Minister is 'fuelling Aids panic' in Germany: Health Minister Horst Seehofer has been accused of creating mass panic in order then to present himself as the saviour

ALREADY, four people have been arrested, and one plasma company has been closed. But few expect things to stop there. The scandal over HIV-infected blood in Germany has spread steadily, in recent weeks, and shows no signs of dying down.

The main government institute with the responsibility for supervision and for keeping the government informed has, in effect, been disbanded, after its bosses were sacked. Meanwhile, millions of Germans who have had blood transfusions have been encouraged to take Aids tests by the Health Minister, Horst Seehofer.

Other German companies may become further embroiled. And the fears are spreading beyond Germany's borders, with the revelation that infected blood may have been exported to the UK and several other European countries, including Austria, France and Italy.

The scandal exploded after an incident late in the evening of 5 October. Mr Seehofer had held a meeting with officials from the federal health institute about the dangers of HIV- infected blood, and how to minimise those dangers. Then, just before 11pm - after the meeting had finished - he was unexpectedly given a list from the institute showing 373 cases of HIV-positive blood transfusions. In Mr Seehofer's words: 'Suddenly, it went click.'

Mr Seehofer, furious that his ministry had not been kept fully informed, swung into action in a high-profile campaign which cynics saw as a damage- limitation exercise, and which some doctors criticised for unleashing panic. Mr Seehofer insisted: 'I am personally very affected by the affair, because it is a matter of life and death.'

The scandal centres on the small company UB-Plasma, in Koblenz, just down the Rhine from Bonn. Of the 10 employees, four are under arrest, accused of fraud and of causing injury through culpable negligence. UB-Plasma has been closed. The company, which supplied blood to hospitals and clinics throughout Germany, stands accused of failing to test many batches of donated blood, so precipitating an unknown number of Aids infections.

At the heart of the problem was the commercial nature of blood-testing and blood donation in Germany, which has two disadvantages. First, paid blood donations mean drug addicts have an obvious incentive to donate blood frequently. In some cases, addicts have continued to give blood even when their injecting habits were known. Second, plasma companies can have an obvious financial interest in testing less thoroughly than they should under law.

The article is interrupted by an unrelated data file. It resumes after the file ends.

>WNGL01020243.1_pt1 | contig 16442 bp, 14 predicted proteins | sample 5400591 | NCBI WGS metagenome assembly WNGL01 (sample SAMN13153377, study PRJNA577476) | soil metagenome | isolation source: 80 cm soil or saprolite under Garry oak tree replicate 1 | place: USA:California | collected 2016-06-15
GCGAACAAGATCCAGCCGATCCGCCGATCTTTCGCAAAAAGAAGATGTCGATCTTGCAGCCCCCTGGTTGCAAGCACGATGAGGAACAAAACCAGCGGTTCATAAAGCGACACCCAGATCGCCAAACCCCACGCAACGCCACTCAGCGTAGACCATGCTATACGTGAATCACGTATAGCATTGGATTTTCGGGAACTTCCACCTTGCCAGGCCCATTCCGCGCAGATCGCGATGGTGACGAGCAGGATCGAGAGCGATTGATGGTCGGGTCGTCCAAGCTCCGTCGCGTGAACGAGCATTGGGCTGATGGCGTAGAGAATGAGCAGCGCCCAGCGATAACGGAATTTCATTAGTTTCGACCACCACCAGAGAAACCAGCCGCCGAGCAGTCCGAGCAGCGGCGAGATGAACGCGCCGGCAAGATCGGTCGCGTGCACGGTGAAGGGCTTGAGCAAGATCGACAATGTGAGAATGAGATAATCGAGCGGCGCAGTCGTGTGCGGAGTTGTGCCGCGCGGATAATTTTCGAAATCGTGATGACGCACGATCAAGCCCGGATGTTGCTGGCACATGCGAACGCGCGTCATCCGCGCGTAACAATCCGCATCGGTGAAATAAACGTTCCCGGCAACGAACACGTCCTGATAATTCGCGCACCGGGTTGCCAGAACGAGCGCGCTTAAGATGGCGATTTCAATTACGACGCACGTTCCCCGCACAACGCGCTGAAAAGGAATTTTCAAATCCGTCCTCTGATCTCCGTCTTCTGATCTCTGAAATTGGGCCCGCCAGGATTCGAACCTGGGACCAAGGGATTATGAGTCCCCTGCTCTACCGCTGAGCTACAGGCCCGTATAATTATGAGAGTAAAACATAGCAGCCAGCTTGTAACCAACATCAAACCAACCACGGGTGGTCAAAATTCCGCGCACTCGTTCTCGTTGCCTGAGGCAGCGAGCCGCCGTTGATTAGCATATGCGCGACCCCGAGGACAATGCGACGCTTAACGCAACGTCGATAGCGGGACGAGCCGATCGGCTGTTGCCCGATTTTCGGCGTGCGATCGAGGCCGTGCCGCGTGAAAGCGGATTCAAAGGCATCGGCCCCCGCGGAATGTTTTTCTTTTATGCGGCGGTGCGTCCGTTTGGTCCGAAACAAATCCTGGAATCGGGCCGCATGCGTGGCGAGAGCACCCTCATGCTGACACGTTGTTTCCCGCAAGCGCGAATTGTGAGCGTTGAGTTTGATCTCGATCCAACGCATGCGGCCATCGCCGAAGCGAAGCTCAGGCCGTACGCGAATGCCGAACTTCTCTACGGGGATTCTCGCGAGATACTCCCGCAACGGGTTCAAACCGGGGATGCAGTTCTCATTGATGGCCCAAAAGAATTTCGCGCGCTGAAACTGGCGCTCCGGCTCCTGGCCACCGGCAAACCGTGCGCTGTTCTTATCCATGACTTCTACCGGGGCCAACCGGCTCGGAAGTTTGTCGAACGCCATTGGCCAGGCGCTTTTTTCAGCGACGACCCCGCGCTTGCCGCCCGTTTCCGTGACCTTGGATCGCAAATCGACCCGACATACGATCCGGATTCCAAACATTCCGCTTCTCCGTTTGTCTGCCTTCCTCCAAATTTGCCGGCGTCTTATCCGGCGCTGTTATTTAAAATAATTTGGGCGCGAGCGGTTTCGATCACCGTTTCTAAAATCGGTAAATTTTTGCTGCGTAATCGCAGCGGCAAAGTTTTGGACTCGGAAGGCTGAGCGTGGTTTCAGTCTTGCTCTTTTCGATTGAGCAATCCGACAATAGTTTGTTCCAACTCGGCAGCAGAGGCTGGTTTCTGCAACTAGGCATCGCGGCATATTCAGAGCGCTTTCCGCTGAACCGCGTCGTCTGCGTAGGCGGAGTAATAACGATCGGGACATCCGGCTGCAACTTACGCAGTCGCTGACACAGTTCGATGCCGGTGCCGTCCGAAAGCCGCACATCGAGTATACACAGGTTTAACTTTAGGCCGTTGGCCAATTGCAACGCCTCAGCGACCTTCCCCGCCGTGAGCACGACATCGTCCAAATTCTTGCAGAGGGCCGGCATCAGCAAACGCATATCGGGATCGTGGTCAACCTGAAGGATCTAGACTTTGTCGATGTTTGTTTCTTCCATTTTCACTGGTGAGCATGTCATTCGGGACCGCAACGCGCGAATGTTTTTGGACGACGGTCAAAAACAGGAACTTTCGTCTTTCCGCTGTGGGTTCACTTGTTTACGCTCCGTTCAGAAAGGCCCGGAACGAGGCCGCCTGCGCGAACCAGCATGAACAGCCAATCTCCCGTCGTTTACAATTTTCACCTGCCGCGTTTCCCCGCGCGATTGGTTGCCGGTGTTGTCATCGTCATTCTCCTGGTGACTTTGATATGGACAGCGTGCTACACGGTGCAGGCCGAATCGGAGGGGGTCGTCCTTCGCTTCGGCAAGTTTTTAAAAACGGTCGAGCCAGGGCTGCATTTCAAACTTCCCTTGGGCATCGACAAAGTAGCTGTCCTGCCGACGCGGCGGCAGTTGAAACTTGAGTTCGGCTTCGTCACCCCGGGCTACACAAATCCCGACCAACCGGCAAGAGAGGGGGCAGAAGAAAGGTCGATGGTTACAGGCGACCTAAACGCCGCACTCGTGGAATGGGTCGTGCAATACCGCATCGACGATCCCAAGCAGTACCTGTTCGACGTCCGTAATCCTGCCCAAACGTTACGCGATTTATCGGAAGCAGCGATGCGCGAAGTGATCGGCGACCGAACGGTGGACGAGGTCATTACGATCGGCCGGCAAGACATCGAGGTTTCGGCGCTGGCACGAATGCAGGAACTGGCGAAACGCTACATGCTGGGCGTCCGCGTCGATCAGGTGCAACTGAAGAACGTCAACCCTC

UB-Plasma which faced financial problems, had apparently mass-tested some of its blood, rather than testing each sample individually. In addition, some blood appears not to have been tested at all, or only by very rudimentary methods.

Part of the reason that the scandal has come to light is that one of the employees at UB- Plasma, shocked at the laxity of procedures, recently blew the whistle. One former lab worker also told the authorities that contaminated blood was 'treated with hydrochloric acid before being distributed in the public system'.

Tomorrow's edition of the weekly Der Spiegel reports that state authorities knew about negligence at the lab as far back as 1987 but failed to react. Der Spiegel also alleges that a doctor at the Bonn university clinic, one of the largest centres in the world for treatment of haemophiliacs, took more than 2m marks ( pounds 800,000) in bribes in connection with the scandal.

In several areas, there has been a special alert, where high numbers of patients received blood from UB-Plasma. In the district hospital in Bruchsal, south of Heidelberg, 95 per cent of plasma used between 1988 and March 1993 is said to have come from UB-Plasma. Up to 3,000 patients from that one hospital may thus be affected: all will be offered an Aids test.

Tests for anyone who thinks they might be at risk are now being recommended. The result has been jammed phone- lines to advice numbers throughout the country; there are 3 million blood transfusions in Germany each year.